In the recent past, certain developments have taken place in Kenya and indeed in the African continent that have confirmed the possibility of entering middle class status not only for Kenya, but also for other nations in the continent.
Specifically in Kenya, the middle class is expanding. There are new discoveries of natural resources, major investments have been carried out in infrastructure, a youthful and forward looking generation of leaders has emerged both in the public and private sectors, the capital markets are performing well and major sectors of the economy are growing.
We can make the assertion that Kenya is on the right path with greater confidence. The economy has demonstrated resilience; the growth projection of between 4.5pc and 6pc is well within the continents projections. The migration to Nairobi by corporates is increasing and more and bigger private equity holders continue to visit.
But along with this positive outlook, challenges abound which if not well addressed could slow down the growth momentum or erode the gains made so far. Inequality in incomes is threatening to become a major source of public discontent and industrial action. Industrial actions are very disruptive to economic performance and if not checked, they can slow growth altogether.
The number of citizens living below the poverty line is increasing; this is a very worrying trend as they will continue to put a strain on the budget. The high spends on the provision of basic services means a big percentage of the budget is actually not being directed to development. The recently released survey on quality of education is another worrying trend. Poor quality of education will, if not checked, reverse any gains that may be made by the improving performance of the private industry.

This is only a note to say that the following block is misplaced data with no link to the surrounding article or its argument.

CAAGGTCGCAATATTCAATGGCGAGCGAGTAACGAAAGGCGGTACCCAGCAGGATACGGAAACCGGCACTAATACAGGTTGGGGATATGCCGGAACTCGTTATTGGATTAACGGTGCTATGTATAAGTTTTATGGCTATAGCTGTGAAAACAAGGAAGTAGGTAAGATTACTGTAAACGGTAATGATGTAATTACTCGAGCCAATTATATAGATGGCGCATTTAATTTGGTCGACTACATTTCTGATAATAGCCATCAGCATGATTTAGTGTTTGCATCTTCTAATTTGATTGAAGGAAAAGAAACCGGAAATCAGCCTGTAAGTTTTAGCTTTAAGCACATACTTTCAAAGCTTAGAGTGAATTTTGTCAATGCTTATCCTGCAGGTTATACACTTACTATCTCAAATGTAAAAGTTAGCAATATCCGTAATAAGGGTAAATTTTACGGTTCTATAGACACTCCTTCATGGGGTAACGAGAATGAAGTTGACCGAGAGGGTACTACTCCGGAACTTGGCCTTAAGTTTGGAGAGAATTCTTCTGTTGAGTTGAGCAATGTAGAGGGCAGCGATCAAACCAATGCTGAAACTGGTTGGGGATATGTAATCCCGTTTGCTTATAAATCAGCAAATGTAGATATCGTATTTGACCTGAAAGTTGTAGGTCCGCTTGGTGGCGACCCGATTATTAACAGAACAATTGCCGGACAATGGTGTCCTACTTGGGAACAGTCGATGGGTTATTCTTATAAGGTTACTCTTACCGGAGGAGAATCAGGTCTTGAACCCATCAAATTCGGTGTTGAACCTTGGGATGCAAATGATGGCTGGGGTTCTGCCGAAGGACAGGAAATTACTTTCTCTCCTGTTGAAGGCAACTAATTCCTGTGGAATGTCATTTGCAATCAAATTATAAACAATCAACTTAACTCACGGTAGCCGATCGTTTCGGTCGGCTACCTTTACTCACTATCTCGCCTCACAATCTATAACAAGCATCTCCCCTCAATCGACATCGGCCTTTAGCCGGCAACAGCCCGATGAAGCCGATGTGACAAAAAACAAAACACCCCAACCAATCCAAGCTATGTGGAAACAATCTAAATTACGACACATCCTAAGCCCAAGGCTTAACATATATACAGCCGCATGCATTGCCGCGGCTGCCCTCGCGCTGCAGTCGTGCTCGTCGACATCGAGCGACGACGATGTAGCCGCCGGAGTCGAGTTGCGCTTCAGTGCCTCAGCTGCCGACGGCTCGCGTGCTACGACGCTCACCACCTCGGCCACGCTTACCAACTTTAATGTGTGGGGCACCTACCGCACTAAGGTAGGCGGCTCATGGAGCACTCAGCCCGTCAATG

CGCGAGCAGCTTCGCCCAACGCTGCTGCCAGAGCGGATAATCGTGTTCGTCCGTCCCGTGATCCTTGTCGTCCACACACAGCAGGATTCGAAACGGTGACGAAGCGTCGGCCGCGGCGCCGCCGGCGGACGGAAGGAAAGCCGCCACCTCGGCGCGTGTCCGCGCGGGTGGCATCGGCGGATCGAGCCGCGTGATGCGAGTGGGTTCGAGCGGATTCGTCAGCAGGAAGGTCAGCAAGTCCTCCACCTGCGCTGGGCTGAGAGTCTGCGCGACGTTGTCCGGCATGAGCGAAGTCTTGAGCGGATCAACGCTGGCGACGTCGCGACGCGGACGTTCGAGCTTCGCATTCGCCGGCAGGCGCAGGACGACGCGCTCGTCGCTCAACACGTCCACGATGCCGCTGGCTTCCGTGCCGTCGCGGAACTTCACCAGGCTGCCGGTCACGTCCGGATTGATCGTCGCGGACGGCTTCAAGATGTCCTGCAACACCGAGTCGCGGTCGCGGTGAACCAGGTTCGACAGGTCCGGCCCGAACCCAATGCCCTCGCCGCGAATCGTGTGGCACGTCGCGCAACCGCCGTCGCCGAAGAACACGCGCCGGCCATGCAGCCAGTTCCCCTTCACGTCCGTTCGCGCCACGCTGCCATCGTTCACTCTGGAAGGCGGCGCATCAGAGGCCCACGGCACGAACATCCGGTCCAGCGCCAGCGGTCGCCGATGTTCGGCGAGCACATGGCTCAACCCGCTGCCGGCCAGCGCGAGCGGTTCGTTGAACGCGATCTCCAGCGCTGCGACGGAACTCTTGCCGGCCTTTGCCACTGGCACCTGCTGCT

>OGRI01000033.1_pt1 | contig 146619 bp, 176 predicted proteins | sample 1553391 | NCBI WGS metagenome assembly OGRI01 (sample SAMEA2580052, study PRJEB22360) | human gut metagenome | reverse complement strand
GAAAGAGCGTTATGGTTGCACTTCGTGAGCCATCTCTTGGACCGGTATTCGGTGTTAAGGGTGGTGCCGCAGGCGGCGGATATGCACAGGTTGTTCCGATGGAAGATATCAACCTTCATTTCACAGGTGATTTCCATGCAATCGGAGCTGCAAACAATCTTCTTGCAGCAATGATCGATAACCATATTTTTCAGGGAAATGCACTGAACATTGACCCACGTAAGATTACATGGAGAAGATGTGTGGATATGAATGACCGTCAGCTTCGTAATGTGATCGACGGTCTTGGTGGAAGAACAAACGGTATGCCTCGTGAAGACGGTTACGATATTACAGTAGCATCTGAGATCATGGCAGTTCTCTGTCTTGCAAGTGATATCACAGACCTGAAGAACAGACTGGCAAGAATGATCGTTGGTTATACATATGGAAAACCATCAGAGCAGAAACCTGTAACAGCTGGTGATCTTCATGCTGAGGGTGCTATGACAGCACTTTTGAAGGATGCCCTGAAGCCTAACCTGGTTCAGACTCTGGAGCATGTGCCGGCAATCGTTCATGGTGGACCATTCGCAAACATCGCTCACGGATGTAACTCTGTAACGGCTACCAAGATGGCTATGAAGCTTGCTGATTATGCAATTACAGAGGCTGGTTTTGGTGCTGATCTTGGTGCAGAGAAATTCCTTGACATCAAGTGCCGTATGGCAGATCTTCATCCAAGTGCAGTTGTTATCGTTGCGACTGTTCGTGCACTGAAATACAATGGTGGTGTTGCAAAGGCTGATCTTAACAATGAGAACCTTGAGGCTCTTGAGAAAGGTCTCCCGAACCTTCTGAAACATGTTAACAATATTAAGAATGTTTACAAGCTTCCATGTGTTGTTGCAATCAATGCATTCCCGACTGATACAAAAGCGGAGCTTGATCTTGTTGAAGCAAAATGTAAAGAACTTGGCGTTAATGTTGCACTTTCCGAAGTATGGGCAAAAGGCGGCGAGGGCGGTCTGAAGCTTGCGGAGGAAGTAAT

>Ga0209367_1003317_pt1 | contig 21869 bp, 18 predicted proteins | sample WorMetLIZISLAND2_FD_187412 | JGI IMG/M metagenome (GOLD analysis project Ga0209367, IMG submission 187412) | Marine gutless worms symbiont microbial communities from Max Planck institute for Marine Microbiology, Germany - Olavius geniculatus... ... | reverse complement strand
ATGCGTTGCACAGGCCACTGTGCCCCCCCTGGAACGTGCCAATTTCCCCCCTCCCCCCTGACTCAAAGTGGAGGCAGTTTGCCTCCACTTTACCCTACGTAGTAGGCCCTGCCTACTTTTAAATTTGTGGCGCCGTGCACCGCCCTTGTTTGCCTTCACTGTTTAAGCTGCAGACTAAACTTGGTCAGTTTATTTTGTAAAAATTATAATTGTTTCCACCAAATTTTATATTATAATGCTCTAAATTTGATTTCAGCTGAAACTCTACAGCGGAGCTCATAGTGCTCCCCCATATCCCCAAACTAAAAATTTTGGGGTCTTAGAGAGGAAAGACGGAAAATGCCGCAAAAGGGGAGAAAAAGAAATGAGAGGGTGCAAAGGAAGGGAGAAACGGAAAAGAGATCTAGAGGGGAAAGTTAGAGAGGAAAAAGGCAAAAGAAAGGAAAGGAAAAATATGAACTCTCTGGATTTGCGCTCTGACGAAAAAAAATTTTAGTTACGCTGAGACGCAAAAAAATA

More worrying though is the increasing appetite for imported goods. The consumption of imported products continues to put pressure on the country’s foreign exchange. For real development to take place, the country needs to save up enough capital. This cannot happen in a situation of runaway import growth.
Then there is the exploding population. A growing population is advantageous when it is commensurate to the expansion of the economy and job opportunities. In our case, the current growth is adding to the numbers of youthful people who are not productively employed. This poses a big strain on our economy.
There are other social dynamics that are on the increase that also present challenges to the country’s growth momentum, drug problem, HIV/AIDS and other communicable diseases, mushrooming of informal settlements and resource depletion. Policy makers do indeed have tough choices to make, but more importantly the citizens must play their roles in the development of the country.
We no longer can afford to leave the work of making this country better to the government. Granted, the government must take the lead in putting in place mechanisms, whether policy or legal to check the increasing wage bill, unemployment, imports, population explosion and poverty. In addition every single citizen must do their bit at whatever station they are in.
The many negative things that give our country a bad name and serve to deter visitors and investors are committed by citizens. For Kenya to become a better country, we must first become better citizens.
Growth needs balance and it is in finding this balance that the nation must come together and unify towards finding solutions to our development challenges. Individuals must shelf narrow self interest and focus on the greater good.
The quest for higher salaries by our political leaders and workers in the various sectors, justified as it may be, must be checked. We must give the economy space to grow and expand to a comfortable level and in the end; the good salaries will follow.
The debate must shift from dividing the cake to baking a bigger cake.
Kimonye, MBS is the CEO, Brand Kenya Board